From this, art became more expressive and feeling-based, with ideals that were opposite to that of reason or rationality with a focus on the importance of emotions, subjectivity, and often nature.
Another common interpretation has been noted as relating to dreams/fantasy/monsters/evil and rationality, or reason, and the interrelationship between these two and how they affect human beings. Goya reportedly included a caption with his famous print that this article is focused on, The Sleep of Reason Produces Monsters, which expands on the above-mentioned interrelationship between dreams and reason and how they affect humans and the process of art making.
Technical aspects drawing of Los Caprichos (1797); Francisco Goya, Public domain, via Wikimedia Commons
The caption states, “Imagination abandoned by reason produces impossible monsters; united with her, she is the mother of the arts and source of their wonders”. This can also be viewed in the light of the above-mentioned differences between the Enlightenment and Romanticism ideals.
Furthermore, some of the common symbolic interpretations that inform the meaning of Francisco Goya’s Sleep of Reason Produces Monsters and its subject matter, notably the cats, bats, and owls, have been linked to the idea of melancholy.
Another significant note to remember about the portrayed animals is that they have been given various symbolic meanings by various sources. One of their primary representations is that they are the so-called monsters in this composition and depicted with a foreboding energy that flutters around the sleeping man. These nocturnal animals are also associated with aspects of the night. Some sources have suggested that these could also symbolize ignorance or aspects of darkness, which is associated with evil.
Formal Analysis: A Brief Compositional Overview
The formal analysis below will discuss The Sleep of Reason Produces Monsters by Francisco Goya in more detail in terms of its subject matter and stylistic composition. The latter will be discussed in terms of categories according to the main art elements of color, value, texture, line, shape, form, and space with mention of the visible art principles.
The Sleep of Reason Produces Monsters (c. 1796 – 1798) by Francisco Goya; Francisco Goya, Public domain, via Wikimedia Commons
Subject Matter: Visual Description
The etching of The Sleep of Reason Produces Monsters by Francisco Goya depicts a man seated in his chair at his desk, which is in the bottom left corner of the composition. Written on the front of the desk are the Spanish words, “El Sueño de la Razon Produce Monstruos”, which means “The Sleep of Reason Produces Monsters” in English.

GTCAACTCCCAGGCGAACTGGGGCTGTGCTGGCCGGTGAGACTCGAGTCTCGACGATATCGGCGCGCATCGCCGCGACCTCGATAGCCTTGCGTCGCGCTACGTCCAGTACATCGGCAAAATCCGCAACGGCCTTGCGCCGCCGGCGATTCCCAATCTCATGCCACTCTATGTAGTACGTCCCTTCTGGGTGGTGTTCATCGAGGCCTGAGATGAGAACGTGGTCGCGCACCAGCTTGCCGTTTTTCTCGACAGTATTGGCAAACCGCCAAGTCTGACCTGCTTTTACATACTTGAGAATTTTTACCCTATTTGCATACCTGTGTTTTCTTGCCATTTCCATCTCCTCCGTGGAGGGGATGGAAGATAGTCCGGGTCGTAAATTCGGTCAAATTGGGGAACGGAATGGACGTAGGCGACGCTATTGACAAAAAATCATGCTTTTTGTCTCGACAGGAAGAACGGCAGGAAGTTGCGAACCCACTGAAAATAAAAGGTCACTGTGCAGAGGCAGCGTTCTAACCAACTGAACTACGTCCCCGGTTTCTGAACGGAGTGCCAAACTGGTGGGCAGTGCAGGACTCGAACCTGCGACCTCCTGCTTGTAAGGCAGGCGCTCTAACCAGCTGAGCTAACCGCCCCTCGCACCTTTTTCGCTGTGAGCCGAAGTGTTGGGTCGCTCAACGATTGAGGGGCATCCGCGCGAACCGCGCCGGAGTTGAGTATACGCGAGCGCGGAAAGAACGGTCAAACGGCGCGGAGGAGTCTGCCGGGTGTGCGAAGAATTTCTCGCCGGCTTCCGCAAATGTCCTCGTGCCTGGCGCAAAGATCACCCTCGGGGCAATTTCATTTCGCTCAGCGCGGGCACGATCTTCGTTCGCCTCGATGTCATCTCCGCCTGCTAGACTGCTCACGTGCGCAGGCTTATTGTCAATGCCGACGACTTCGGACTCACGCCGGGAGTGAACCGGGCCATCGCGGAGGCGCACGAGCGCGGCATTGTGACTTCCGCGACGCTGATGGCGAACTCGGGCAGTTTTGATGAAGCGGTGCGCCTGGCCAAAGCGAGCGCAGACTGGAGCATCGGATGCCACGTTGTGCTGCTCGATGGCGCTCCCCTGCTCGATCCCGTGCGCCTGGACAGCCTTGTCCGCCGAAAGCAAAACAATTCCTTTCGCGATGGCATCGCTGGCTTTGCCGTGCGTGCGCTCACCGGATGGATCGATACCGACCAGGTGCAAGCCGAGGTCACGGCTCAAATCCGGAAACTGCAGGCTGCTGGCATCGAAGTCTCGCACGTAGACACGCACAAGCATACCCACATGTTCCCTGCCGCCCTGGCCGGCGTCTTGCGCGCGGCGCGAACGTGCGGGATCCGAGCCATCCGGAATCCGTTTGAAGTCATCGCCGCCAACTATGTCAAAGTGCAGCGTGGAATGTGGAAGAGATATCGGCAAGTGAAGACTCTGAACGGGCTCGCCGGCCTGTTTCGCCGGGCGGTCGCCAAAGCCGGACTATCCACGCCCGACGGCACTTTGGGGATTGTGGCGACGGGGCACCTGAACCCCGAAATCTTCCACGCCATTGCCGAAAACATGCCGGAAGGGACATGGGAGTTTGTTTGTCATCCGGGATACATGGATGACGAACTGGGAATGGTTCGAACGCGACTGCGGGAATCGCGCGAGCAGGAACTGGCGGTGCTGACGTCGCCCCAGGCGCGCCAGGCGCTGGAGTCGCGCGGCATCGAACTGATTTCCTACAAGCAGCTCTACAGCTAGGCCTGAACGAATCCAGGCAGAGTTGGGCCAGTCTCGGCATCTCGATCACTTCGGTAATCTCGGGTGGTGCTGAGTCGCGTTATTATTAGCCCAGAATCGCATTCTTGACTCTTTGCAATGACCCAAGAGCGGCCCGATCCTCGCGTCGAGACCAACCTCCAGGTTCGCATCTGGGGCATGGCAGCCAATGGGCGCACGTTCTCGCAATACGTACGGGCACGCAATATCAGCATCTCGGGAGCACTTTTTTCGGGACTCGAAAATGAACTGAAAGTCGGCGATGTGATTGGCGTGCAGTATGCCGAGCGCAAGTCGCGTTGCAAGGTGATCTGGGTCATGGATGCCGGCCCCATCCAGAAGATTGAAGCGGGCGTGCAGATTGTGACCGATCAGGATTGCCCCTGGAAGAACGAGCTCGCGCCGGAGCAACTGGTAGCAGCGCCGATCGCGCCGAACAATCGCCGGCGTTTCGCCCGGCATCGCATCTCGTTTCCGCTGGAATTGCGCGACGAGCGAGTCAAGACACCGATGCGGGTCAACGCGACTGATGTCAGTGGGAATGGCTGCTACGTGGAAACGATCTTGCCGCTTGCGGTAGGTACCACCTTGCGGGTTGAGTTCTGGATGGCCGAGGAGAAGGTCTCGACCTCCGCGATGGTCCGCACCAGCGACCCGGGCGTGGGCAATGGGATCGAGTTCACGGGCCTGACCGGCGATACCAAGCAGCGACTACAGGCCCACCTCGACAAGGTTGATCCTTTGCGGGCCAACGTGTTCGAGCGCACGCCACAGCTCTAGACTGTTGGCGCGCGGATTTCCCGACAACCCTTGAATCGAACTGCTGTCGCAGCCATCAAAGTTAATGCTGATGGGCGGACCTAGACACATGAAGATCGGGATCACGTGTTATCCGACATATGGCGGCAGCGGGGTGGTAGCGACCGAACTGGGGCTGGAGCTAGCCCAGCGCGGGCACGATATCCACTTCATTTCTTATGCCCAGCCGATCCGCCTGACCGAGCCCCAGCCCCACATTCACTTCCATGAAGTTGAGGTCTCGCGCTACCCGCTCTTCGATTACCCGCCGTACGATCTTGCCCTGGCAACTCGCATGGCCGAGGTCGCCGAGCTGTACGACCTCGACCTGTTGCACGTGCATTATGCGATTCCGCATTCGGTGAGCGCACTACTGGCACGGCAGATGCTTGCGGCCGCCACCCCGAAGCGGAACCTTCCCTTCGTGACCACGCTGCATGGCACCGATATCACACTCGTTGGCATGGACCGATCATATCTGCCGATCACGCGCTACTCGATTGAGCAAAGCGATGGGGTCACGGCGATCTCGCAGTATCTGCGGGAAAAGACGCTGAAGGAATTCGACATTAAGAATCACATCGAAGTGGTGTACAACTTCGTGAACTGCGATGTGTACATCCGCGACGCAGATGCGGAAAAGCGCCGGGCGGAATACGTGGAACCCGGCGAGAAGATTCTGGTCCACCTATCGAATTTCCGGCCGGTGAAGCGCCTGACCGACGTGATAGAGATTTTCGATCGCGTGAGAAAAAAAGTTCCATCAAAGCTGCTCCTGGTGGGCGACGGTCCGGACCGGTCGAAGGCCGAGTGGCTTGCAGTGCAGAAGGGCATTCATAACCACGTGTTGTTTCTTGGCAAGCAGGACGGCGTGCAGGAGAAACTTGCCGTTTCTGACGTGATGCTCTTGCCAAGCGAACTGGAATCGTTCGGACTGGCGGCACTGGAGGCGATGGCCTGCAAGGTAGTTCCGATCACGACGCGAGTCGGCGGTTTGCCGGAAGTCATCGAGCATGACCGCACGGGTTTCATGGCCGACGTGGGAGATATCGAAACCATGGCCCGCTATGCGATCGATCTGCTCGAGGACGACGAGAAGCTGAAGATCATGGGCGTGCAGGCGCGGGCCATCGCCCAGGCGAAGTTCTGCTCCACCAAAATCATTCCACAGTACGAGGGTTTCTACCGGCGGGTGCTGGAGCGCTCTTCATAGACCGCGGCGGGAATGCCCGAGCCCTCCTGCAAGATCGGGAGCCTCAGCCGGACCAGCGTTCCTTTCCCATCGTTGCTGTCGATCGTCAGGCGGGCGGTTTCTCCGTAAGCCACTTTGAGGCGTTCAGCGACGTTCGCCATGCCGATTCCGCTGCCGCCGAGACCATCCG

The man, however, is asleep, leaned over in his chair, legs crossed and feet on the floor, and his head is resting on his folded arms on his desk. Surrounding the man are owls, bats, and cats while he sleeps. On his desk are pieces of paper and pens.
There is a large owl, with outstretched wings, on the man’s upper back. Further down, and what appears to be behind him and partially on him, is a skulking black cat-like creature, its two large open eyes looking directly at us, the viewers.
Subject matter in The Sleep of Reason Produces Monsters (c. 1796 – 1798) by Francisco Goya; Francisco Goya, Public domain, via Wikimedia Commons
Just below this cat-like creature is another large owl on the man’s right side and it appears to be balancing on the man’s side or on the chair. Lying on the floor on the man’s left (our right) and slightly behind his chair, is a lynx, with its left paw over its right paw. It appears to be looking in the man’s direction and its eyes are wide open and engaged in what is around it.
To the man’s right (our left) are two other bird-like creatures, possibly owls. They appear to be looking at and making a noise at him.
The owl closest to him has what appears to be a crayon holder in its claw and directs it at the sleeping man, who is none the wiser. The background consists of owls and bats in flight with an oversized bat filling the upper right corner of the composition and somewhat looming over the sleeping man. They appear mostly on the right side, leaving the upper left side of the composition an empty space without any other subject matter depicted.
Color and Value
The color and value in The Sleep of Reason Produces Monsters by Francisco Goya consist of the level of shading done through the etching process. Some areas are lighter, and some are darker, for example, the figure of the man appears lighter compared to the darker parts of the flying owls and bats. Darker areas also suggest shadows, for example, underneath the man’s chair or the smaller sliver of a shadow cast by his feet.
Color in The Sleep of Reason Produces Monsters (c. 1796 – 1798) by Francisco Goya; Francisco Goya, Public domain, via Wikimedia Commons
Francisco Goya implied various textures through his etching techniques, for example, the softer folds of the man’s coat compared to the harder surface of the table on the left. The owls’ feathers have various patterns on them from scribbles of lines that also imply their feathery softness.
The lynx’s fur is implied through short, repetitive lines.
Texture in The Sleep of Reason Produces Monsters (c. 1796 – 1798) by Francisco Goya; Francisco Goya, Public domain, via Wikimedia Commons